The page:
Sir Christopher Meyer: What did I not do?

  Q215  Chairman: You did not go and say, "I am planning to do this. What do you think about it? This is my publishing proposition." You did none of this, and to wriggle around suggesting that somehow all this fuss is because of the obscurity of the regulations just will not wash.

  Sir Christopher Meyer: Chairman, you have to get into the real world here. There are plenty of people in the Foreign Office who knew I was writing a book. If you are in the service, you are actually working inside the Foreign Office, almost by definition, because it means you are going to have to go on a sabbatical or something, you will formally go to your head of department or the PUS, or whatever, and say, "I am writing a book", or "I want to write a book", and you will get authority or you will not get authority. When you are outside and you are planning to write a memoir, and I think you will get a very similar answer from Sir Jeremy Greenstock, who I believe you are calling next year, all you can say to people is, "I am going to write a memoir", and they will say to you, "Make damn sure you let us see the manuscript before publication", obviously.

  Q216  Chairman: If someone had said to Lord Radcliffe 30 years ago, looking at all this in the wake of Crossman, that he might be dealing with a situation where a former ambassador, within a couple of years of leaving office, would write this kind of book about the people that he was dealing with, the politicians that came his way, the events that they were engaged in, in this kind of intimate personal way, he would have thought it unthinkable that a public servant would have behaved in that way, and therefore it would not be necessary to craft intricate regulations to stop them behaving in a way that would just be, as I say, unthinkable. Is that not the measure of what has happened?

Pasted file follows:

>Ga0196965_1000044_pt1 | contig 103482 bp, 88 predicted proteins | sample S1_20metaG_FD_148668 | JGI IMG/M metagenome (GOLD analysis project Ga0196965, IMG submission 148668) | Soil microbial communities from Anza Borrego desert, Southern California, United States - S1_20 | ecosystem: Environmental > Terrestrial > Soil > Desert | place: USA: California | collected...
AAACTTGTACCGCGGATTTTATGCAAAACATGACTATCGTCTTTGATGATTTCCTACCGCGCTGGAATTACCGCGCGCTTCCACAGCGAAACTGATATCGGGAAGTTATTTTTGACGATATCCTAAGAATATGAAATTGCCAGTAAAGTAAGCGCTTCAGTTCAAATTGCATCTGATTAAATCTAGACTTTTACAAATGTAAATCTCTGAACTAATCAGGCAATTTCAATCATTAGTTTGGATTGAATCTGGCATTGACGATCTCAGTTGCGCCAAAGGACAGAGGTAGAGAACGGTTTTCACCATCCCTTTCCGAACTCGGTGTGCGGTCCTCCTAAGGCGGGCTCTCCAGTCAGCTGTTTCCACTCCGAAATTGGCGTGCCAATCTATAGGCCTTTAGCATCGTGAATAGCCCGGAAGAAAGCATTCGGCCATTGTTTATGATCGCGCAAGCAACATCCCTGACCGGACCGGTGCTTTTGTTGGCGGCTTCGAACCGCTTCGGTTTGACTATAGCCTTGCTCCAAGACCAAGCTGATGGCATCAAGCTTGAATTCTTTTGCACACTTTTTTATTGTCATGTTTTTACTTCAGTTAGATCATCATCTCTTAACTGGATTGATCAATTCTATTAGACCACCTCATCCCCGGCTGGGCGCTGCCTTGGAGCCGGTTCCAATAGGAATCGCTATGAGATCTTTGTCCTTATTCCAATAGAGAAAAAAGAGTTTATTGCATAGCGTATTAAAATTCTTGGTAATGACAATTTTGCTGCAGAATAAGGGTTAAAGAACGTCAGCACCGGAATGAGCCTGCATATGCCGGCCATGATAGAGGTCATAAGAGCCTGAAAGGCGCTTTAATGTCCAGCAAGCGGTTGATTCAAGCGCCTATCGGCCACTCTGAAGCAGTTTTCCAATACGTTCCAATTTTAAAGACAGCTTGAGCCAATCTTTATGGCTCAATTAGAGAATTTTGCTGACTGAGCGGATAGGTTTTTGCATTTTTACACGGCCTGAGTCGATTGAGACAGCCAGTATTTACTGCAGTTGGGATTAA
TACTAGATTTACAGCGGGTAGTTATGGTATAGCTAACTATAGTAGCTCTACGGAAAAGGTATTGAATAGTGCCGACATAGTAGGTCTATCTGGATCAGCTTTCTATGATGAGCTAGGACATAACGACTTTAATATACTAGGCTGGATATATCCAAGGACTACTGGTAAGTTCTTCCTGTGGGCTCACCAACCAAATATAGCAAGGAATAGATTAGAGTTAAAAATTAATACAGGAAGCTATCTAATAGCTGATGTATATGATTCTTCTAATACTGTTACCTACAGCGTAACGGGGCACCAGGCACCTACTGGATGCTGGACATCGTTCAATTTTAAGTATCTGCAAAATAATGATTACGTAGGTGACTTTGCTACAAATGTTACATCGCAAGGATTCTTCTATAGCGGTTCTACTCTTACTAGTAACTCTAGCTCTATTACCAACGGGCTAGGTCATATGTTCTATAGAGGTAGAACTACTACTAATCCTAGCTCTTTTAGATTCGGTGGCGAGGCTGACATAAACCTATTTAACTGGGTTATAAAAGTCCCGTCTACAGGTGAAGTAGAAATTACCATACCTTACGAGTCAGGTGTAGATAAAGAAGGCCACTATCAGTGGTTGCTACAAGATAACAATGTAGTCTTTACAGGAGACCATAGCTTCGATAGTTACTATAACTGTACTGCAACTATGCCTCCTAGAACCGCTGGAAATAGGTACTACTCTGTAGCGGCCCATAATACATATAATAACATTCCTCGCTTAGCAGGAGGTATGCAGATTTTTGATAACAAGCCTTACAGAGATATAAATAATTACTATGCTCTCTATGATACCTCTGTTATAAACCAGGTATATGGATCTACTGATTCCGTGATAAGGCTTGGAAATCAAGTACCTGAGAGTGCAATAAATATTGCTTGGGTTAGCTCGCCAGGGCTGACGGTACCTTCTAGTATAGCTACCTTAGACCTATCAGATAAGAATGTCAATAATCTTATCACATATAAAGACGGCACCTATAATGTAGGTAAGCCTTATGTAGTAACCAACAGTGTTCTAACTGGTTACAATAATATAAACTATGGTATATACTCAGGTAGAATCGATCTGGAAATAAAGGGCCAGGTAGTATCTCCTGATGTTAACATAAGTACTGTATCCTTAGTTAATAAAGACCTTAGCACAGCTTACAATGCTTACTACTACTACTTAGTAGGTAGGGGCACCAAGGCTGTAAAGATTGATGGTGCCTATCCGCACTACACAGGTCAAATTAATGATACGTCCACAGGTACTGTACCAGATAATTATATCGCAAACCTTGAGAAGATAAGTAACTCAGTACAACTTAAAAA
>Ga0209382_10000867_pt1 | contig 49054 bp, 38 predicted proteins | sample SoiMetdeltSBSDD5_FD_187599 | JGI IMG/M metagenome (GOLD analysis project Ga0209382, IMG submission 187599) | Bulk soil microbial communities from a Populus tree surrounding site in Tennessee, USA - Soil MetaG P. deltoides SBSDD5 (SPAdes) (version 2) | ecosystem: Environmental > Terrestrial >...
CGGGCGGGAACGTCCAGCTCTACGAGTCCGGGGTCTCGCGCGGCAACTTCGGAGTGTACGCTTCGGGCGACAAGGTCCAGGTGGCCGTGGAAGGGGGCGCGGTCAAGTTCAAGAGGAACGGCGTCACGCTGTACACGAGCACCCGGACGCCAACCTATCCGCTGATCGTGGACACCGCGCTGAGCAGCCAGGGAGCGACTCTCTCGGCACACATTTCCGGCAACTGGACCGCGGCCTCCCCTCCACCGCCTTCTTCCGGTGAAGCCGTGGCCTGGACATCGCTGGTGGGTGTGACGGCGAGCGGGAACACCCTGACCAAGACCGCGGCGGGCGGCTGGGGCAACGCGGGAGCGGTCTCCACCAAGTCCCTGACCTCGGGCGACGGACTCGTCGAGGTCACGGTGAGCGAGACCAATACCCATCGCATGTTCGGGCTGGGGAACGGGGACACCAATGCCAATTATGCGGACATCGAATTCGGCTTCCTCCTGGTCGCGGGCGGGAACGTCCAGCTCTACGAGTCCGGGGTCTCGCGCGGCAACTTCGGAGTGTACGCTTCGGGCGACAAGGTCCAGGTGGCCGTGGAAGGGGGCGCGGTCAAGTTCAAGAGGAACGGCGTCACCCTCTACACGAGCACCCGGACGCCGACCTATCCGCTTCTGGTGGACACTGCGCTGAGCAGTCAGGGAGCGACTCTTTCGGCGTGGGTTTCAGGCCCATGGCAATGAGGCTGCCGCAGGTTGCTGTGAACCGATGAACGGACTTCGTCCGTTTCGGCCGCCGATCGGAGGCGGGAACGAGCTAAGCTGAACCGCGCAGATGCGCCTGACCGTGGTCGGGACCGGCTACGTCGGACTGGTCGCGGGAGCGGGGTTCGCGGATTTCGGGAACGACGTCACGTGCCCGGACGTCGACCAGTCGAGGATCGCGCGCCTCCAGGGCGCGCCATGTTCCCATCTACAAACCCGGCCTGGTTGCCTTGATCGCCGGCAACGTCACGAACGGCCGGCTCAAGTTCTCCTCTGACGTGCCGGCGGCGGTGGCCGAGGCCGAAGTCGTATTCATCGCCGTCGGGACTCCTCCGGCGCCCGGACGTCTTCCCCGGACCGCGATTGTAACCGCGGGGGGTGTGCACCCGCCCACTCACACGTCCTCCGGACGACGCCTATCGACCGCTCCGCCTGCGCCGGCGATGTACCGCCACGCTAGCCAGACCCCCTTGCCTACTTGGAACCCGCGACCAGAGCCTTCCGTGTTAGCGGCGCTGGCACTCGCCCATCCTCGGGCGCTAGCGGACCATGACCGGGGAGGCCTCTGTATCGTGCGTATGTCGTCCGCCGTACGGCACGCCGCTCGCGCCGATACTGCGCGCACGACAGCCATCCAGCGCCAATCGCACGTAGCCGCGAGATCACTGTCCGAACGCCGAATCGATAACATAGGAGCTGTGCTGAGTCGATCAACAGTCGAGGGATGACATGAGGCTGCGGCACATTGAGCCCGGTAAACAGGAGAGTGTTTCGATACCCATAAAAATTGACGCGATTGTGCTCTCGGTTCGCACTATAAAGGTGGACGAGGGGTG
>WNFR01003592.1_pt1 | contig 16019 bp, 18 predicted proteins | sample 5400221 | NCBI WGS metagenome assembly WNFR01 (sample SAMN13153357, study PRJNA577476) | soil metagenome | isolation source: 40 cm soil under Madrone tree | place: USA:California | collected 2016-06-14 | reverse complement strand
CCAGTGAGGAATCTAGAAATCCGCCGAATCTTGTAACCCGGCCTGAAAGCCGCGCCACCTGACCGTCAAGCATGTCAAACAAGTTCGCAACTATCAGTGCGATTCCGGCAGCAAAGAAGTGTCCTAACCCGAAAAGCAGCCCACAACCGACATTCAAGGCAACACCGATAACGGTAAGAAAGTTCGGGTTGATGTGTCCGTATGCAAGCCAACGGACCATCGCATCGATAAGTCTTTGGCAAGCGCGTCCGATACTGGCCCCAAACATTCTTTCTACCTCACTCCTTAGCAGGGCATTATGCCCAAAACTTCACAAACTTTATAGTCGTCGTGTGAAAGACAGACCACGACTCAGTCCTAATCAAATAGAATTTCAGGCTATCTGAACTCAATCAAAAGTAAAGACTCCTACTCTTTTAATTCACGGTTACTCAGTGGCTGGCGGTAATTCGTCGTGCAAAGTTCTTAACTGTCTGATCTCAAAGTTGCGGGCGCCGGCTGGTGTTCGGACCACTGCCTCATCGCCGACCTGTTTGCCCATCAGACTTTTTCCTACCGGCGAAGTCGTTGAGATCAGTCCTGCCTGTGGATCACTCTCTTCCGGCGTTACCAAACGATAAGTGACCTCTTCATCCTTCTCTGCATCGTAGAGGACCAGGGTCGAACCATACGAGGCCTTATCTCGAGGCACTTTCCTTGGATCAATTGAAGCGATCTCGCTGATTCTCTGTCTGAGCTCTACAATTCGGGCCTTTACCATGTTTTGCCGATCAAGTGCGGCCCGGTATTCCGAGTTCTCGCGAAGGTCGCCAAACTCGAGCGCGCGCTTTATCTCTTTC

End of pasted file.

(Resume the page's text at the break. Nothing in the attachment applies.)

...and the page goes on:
Sir Christopher Meyer: No, it is not the measure of what has happened, Chairman, and I rather resent what you say. I think that Lord Radcliffe, God knows, I am no more able to get inside his head than you are, I think, but I think he will certainly recognise that things move on over a period of time which is more than a generation and I think that he would be disturbed that the very criteria which he himself established were not being used to judge publications that were being put into the system.

  Q217  Chairman: What Radcliffe says is, "We asked ourselves very seriously the question whether, with all the pressure of the day in favour of openness of government and public participation in the formation of public policies, the principle itself which enjoins confidentiality in all that goes to the internal formulation of government policy ought to be regarded as an outmoded and undesirable restriction. We always came round to the same answer. It is necessary and it ought to be observed?".

  Sir Christopher Meyer: I agree.

  Q218  Chairman: It ought to be observed because of the conduct of the Government itself. That is why he would have thought this behaviour unthinkable?

  Sir Christopher Meyer: I do not know whether he would have thought his behaviour was unthinkable, but I do not dispute that you need confidentiality and that you need a duty of confidentiality. The problem, Chairman, lies in its definition and in its application. That is the problem.

  Q219  Mr Prentice: Very briefly on the Press Complaints Commission, you told us that you are hanging on in there, that you have had thousands of expressions of support, that you are not going to be writing PCC confidential and that the PCC is reviewing the rules following the publication of your book. If there were a vacancy now as Chairman of the Press Complaints Commission, do you think you would be a credible candidate?

  Sir Christopher Meyer: What an extraordinary question. I think, yes.